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Help for Veterans Suffering with PTSD

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Original image courtesy U.S. Army Original image courtesy U.S. Army

Post: after the event; after in time or order. Traumatic: emotional shock following a stressful event, sometimes leading to long-term neurosis. Distressing; emotionally disturbing. Stress: pressure or tension; mentally tiring. Disorder: a lack of order, confusion; disarrange; upset.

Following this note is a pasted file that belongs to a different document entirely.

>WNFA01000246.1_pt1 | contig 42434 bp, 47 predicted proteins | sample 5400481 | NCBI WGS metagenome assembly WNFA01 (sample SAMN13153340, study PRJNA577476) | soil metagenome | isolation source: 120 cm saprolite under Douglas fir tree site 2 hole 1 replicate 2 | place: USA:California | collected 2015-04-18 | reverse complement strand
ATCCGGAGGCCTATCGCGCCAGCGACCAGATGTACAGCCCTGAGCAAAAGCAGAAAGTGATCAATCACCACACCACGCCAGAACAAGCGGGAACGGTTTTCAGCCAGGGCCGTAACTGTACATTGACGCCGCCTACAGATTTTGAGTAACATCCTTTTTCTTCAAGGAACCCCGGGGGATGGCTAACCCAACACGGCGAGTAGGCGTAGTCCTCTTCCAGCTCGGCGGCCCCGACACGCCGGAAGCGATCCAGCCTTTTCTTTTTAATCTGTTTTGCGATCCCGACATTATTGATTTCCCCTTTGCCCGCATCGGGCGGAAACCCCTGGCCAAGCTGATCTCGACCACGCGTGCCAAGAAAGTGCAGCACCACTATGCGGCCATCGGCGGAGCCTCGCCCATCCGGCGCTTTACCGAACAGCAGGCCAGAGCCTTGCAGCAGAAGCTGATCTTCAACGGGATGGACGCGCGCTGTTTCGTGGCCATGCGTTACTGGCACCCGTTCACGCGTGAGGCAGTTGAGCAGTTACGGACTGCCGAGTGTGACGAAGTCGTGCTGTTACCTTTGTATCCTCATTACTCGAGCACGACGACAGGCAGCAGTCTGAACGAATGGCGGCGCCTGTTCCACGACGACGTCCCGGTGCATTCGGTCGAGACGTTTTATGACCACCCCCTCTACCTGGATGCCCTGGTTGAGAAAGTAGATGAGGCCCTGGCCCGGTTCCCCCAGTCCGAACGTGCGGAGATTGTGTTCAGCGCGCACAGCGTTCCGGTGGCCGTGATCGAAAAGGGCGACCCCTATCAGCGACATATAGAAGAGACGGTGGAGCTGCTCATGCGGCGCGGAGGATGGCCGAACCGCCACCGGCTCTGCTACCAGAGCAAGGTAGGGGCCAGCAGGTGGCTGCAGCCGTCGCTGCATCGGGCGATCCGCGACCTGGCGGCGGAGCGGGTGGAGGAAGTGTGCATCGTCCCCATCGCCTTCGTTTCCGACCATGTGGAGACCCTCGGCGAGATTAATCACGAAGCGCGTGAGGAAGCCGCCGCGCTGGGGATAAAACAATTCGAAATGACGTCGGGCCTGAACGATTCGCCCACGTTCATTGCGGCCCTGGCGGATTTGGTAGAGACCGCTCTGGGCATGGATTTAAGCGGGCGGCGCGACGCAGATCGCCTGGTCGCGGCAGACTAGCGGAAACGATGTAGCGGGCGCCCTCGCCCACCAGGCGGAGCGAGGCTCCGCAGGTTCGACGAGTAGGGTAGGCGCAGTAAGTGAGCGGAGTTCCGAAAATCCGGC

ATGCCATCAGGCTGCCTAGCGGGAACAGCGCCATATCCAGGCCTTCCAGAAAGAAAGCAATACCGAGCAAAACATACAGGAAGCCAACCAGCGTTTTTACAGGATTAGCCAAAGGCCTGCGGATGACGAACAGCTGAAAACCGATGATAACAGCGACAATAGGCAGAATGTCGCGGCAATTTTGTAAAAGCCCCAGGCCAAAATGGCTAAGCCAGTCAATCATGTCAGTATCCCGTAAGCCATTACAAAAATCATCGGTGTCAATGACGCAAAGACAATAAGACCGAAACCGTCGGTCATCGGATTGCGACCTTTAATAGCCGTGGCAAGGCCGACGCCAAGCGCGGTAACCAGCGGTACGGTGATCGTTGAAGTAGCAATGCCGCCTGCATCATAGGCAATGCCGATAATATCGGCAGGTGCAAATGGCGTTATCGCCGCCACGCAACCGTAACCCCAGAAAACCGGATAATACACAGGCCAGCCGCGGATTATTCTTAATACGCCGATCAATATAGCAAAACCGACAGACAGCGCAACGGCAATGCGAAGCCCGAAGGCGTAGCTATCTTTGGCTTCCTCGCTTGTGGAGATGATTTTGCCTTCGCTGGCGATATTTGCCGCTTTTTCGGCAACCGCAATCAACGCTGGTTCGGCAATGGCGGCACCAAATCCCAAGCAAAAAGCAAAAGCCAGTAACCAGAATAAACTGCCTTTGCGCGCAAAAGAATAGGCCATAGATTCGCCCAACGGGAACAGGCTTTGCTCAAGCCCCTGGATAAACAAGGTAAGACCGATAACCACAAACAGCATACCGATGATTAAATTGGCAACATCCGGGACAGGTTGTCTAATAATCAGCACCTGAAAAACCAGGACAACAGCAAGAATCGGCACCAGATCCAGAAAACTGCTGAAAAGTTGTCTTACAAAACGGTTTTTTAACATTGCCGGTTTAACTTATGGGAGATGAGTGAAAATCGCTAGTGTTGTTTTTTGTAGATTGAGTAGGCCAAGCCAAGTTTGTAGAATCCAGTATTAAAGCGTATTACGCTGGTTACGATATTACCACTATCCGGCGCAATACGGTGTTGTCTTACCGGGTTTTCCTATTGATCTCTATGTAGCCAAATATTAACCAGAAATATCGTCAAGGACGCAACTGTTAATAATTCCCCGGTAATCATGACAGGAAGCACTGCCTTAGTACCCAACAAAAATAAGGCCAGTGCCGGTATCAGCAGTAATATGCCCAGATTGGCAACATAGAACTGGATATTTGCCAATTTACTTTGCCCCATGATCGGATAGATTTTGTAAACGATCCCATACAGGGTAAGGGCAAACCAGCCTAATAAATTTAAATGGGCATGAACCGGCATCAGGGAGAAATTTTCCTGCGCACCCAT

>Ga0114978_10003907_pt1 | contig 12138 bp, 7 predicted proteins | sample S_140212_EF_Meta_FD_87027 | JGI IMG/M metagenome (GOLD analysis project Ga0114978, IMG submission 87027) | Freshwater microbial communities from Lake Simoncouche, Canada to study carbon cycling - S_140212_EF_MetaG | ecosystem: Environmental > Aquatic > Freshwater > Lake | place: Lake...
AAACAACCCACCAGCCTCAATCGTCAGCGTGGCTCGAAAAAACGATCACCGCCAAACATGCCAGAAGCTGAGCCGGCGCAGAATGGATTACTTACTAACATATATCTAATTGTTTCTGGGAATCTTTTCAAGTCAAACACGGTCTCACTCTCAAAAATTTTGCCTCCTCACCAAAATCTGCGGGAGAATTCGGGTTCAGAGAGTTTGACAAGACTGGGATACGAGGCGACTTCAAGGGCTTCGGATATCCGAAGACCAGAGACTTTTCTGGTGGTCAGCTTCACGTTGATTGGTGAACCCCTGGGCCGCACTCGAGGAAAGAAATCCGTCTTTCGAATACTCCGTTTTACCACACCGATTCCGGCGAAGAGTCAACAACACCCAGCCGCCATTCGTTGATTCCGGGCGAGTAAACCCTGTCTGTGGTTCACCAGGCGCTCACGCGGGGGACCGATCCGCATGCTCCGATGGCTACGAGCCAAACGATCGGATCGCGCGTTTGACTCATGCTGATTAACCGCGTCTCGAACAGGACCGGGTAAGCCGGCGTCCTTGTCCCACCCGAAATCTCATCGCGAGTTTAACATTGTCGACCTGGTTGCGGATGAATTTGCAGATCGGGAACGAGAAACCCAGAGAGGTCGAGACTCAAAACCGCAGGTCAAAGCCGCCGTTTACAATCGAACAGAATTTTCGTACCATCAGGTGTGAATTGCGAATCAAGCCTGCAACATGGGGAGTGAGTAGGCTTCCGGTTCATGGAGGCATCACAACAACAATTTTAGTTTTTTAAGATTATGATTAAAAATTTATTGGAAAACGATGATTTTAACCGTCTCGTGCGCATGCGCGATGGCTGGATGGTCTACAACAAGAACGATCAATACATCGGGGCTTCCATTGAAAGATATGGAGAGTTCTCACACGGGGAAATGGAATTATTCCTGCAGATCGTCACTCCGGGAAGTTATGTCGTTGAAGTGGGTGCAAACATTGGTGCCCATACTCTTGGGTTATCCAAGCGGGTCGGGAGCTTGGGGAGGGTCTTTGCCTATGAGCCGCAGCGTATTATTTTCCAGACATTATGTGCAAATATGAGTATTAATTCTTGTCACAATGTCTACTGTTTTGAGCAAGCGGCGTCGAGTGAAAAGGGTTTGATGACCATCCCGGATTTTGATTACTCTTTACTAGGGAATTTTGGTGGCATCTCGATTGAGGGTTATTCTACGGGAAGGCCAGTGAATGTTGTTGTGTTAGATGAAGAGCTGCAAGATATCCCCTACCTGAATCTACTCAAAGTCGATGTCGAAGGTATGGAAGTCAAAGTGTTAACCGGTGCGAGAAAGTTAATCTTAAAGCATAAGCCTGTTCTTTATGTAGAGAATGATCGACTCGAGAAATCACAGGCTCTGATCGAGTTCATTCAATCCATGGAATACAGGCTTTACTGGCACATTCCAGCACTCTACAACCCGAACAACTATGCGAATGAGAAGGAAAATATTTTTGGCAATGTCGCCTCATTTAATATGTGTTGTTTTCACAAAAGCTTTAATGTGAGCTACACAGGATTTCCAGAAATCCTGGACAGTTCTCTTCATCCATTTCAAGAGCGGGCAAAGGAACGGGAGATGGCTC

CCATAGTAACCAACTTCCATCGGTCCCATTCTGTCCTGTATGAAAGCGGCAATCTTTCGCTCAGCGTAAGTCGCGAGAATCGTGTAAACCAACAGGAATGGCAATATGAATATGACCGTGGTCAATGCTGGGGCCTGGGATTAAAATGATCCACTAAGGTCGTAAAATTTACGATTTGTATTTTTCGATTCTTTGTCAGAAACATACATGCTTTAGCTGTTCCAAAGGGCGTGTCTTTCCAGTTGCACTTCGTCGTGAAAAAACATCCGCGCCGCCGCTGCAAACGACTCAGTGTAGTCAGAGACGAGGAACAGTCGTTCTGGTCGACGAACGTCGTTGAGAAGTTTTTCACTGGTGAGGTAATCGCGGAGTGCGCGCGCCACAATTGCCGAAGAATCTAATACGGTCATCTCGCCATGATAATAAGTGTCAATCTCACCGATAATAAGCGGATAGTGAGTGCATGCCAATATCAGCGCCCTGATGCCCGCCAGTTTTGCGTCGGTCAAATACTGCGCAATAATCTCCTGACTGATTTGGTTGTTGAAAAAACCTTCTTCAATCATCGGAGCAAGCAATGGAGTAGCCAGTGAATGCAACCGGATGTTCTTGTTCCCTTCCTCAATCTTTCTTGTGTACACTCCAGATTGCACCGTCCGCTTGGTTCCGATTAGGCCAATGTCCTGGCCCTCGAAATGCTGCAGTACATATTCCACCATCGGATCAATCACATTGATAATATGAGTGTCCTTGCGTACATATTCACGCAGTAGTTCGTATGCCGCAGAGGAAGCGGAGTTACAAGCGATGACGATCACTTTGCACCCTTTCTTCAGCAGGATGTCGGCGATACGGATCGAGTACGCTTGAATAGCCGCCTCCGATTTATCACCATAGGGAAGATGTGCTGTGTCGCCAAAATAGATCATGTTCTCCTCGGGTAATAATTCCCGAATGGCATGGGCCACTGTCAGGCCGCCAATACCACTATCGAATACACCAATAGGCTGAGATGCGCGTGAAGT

“PTSD was officially recognized in 1980, by the Veterans Administration, as a stress-related, combat-induced disorder,” reads a handout from a Spokane Veterans Outreach Program. The handout was reprinted from The Stars and Stripes­—The National Tribune, of February 1993.

Symptoms of PTSD generally include depression; anger and irritability; guilt over combat performance or survival; fear of loss of control; emotional hyperactivity; nightmares; loss of self-esteem; distancing between oneself and others; feelings of being misunderstood; feeling that something terrible is about to happen.